The National Institute of Sexual Violence Survey conducted in 2015 reported that 1 in 5 women in the United States reported completed or attempted rape which included forced penetration. These staggering statistics demonstrate the gravity of cautiousness and vigilance that women are forced to have in a country where this is the reality of many.

Topsie VandenBosch

According to VandenBosch, these statistics contribute to women's fear and trauma and solidify the drive to protect themselves from potential male assailants.

Healthnews also spoke with Julie Waite from Streetwise Defence, a company that teaches violence prevention, personal safety, and self-defense in the United Kingdom and internationally. Waite co-founded the company with her partner Dene Josham, a security expert with over 30 years of experience, including 15 years as Brad Pitt, Angelina Jolie, and Russell Crowe's bodyguard.

"The issue here is the reality of violence against women in 2024 — the statistics and experiences of women speak for themselves," Waite explains. "Most women have experienced an incident at the hands of men — be it an assault, rape, an abusive relationship, sexual harassment, stalking, or unwanted attention in the street."

Julie Waite from Streetwise Defence
Julie Waite (Image Courtesy of Julie Waite)

Waite notes that 90% of violence against women and girls is perpetrated by someone they know, and in the vast majority of cases, the assailant is a man.

"Women who we train tell us they are fearful of men and often with good reason, unfortunately," Waite says.

Waite points out that if a bear attacked a woman, it would likely happen because it was scared or hungry. The attack would result in injury or death. However, if a man attacked a woman, he could commit vile acts. If she survived, she would then have the rest of her life to deal with the trauma.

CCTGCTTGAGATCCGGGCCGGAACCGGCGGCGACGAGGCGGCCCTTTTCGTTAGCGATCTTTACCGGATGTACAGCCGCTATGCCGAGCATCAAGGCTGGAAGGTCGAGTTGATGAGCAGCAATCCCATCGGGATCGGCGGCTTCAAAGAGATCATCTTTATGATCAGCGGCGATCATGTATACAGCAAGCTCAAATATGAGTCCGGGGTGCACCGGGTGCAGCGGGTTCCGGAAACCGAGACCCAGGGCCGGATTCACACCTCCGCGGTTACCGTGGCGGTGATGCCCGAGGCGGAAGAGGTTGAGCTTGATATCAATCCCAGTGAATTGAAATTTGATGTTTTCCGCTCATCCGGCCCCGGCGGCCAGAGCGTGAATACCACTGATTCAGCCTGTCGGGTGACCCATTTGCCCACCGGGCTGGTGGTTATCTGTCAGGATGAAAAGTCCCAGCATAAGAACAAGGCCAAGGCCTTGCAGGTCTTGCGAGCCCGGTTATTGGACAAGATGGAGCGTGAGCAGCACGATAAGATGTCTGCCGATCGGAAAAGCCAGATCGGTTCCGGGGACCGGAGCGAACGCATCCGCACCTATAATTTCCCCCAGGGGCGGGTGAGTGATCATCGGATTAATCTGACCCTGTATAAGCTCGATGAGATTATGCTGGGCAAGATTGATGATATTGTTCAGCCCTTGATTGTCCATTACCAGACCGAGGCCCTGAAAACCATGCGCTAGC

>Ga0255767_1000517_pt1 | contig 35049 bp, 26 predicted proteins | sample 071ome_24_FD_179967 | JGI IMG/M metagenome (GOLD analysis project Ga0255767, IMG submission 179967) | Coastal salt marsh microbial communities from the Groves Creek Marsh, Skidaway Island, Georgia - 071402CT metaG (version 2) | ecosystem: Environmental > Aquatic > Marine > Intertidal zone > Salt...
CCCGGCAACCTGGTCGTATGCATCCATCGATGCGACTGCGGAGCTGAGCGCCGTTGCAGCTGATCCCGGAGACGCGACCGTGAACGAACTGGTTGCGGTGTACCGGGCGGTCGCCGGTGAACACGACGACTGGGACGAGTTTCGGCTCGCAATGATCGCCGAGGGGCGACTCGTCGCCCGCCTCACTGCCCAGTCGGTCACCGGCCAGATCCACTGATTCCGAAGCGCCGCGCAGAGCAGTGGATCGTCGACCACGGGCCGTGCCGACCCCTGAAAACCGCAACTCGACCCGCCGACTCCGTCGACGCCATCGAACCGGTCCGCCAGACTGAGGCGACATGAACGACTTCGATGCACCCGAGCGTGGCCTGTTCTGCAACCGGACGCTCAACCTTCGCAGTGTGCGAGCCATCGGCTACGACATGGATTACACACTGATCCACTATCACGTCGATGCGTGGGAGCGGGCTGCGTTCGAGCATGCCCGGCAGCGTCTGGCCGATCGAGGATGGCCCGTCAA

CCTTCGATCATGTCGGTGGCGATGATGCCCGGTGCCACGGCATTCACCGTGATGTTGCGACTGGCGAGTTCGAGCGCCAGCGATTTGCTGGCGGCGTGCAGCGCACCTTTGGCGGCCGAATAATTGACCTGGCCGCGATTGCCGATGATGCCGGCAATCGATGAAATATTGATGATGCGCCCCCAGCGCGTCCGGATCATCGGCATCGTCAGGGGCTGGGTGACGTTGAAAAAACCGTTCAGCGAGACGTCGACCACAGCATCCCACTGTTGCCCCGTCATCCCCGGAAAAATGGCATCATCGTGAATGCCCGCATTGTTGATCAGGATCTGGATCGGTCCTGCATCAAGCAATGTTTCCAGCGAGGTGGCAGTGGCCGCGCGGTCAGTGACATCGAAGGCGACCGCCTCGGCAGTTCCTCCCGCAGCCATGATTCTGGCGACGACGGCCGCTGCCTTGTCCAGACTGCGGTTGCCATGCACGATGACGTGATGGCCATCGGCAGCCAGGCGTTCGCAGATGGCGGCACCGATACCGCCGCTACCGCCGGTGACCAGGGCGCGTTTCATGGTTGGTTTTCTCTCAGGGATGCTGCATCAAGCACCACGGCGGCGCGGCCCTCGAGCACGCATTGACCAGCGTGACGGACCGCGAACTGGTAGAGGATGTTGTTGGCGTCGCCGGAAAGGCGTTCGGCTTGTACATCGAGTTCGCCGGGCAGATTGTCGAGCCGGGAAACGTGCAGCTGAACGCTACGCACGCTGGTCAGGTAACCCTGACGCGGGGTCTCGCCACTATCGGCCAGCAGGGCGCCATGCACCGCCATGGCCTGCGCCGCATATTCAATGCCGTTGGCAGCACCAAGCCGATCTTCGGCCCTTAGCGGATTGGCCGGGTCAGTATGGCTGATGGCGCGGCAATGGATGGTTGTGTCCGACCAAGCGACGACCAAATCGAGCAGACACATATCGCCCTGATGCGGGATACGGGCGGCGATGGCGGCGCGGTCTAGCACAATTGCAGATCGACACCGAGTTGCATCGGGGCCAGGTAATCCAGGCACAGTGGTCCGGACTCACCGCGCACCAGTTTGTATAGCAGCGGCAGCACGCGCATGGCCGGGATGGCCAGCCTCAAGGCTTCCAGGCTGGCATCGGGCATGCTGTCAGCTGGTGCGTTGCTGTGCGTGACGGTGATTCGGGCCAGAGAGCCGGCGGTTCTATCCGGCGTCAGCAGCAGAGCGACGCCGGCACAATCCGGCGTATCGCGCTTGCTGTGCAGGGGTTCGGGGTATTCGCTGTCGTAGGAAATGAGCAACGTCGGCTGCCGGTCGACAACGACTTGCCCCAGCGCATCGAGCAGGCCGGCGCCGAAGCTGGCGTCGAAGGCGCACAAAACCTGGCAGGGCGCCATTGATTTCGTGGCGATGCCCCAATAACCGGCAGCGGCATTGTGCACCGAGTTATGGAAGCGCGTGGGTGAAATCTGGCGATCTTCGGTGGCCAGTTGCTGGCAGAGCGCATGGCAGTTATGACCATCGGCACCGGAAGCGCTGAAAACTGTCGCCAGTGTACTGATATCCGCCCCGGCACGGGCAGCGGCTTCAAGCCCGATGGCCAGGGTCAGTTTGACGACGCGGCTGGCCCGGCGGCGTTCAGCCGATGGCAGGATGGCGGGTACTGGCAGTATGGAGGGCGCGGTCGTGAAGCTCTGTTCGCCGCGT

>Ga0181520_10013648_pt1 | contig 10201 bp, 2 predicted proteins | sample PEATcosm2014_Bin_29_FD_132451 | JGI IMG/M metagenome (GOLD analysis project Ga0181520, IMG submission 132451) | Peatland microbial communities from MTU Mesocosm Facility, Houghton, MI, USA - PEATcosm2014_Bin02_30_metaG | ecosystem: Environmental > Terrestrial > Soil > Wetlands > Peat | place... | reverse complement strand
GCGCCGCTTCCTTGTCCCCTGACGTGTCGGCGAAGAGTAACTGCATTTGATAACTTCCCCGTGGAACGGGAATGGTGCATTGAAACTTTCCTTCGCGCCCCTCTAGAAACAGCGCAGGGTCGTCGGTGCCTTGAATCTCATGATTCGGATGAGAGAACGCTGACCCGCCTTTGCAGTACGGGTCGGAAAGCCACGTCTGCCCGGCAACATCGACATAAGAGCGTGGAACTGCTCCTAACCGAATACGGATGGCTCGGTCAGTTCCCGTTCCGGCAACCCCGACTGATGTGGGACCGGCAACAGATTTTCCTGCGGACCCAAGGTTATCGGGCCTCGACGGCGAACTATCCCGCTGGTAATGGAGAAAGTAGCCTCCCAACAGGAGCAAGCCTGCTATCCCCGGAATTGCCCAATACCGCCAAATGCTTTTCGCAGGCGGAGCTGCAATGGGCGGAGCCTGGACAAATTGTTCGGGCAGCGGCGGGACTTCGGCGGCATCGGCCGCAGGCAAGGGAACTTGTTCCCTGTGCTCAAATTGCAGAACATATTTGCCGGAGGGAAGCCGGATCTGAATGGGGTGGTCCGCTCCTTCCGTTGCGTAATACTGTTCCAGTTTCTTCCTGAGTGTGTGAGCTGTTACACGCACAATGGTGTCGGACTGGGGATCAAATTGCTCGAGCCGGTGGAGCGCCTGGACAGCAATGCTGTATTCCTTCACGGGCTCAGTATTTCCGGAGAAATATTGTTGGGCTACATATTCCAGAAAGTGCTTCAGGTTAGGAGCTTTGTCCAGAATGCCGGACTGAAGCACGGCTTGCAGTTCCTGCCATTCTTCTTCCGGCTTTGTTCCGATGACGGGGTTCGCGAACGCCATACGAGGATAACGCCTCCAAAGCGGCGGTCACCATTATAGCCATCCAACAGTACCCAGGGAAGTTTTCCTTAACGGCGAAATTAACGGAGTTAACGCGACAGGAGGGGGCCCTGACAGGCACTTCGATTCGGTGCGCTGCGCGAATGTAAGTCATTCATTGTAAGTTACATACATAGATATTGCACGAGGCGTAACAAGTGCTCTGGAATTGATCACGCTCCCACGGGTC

What's more, if a woman was attacked by a bear and she spoke out, people would believe her. When women speak out about sexual assault and rape, it is a different matter.

Julie Waite

Do all men deserve the bad rap?

Several man vs. bear TikTok replies challenged the notion that a woman is better off encountering a bear in the woods.

"By the U.S. health statistics, 99.98% of men have never committed a crime against women and 45% have basic knowledge in survival. So, you would rather die 100% by a bear or have a 0.02% chance of SA," one commenter said.

While it's true that men are more likely to be both perpetrators and victims of violence, not all men are violent. Moreover, men can experience violence from a female perpetrator. According to the National Domestic Violence Hotline, one in three women have experienced some form of physical violence by an intimate partner, but so have one in four men.

Some TikTok comments point the blame in a different direction, calling out issues with human nature in general.

For example, one male TikToker said, "Man here, and I'd also rather be stuck in the forest with a bear. Humans are unpredictable. I know the bear will attack eventually, so I'll never trust it. A human might gain my trust and then attack."